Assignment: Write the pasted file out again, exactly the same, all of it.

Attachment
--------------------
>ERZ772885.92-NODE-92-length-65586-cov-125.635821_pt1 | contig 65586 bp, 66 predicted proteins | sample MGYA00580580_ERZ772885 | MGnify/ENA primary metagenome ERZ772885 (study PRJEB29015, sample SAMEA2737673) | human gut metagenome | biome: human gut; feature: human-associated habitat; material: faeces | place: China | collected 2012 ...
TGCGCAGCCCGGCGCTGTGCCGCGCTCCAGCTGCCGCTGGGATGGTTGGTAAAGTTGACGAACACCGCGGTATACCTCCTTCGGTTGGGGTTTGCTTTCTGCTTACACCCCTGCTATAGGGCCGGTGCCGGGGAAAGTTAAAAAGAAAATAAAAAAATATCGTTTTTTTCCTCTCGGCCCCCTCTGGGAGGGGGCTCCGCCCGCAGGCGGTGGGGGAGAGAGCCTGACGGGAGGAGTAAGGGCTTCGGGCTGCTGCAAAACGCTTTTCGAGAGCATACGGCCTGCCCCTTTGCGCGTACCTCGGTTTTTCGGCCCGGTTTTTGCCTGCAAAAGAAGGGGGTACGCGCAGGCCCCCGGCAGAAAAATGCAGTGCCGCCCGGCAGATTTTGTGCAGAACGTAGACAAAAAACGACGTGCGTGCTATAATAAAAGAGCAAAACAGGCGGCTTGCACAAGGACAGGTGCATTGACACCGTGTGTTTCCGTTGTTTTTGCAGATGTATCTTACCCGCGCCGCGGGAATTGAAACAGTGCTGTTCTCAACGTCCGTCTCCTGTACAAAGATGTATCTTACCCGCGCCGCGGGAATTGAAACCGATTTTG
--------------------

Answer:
>ERZ772885.92-NODE-92-length-65586-cov-125.635821_pt1 | contig 65586 bp, 66 predicted proteins | sample MGYA00580580_ERZ772885 | MGnify/ENA primary metagenome ERZ772885 (study PRJEB29015, sample SAMEA2737673) | human gut metagenome | biome: human gut; feature: human-associated habitat; material: faeces | place: China | collected 2012 ...
TGCGCAGCCCGGCGCTGTGCCGCGCTCCAGCTGCCGCTGGGATGGTTGGTAAAGTTGACGAACACCGCGGTATACCTCCTTCGGTTGGGGTTTGCTTTCTGCTTACACCCCTGCTATAGGGCCGGTGCCGGGGAAAGTTAAAAAGAAAATAAAAAAATATCGTTTTTTTCCTCTCGGCCCCCTCTGGGAGGGGGCTCCGCCCGCAGGCGGTGGGGGAGAGAGCCTGACGGGAGGAGTAAGGGCTTCGGGCTGCTGCAAAACGCTTTTCGAGAGCATACGGCCTGCCCCTTTGCGCGTACCTCGGTTTTTCGGCCCGGTTTTTGCCTGCAAAAGAAGGGGGTACGCGCAGGCCCCCGGCAGAAAAATGCAGTGCCGCCCGGCAGATTTTGTGCAGAACGTAGACAAAAAACGACGTGCGTGCTATAATAAAAGAGCAAAACAGGCGGCTTGCACAAGGACAGGTGCATTGACACCGTGTGTTTCCGTTGTTTTTGCAGATGTATCTTACCCGCGCCGCGGGAATTGAAACAGTGCTGTTCTCAACGTCCGTCTCCTGTACAAAGATGTATCTTACCCGCGCCGCGGGAATTGAAACCGATTTTG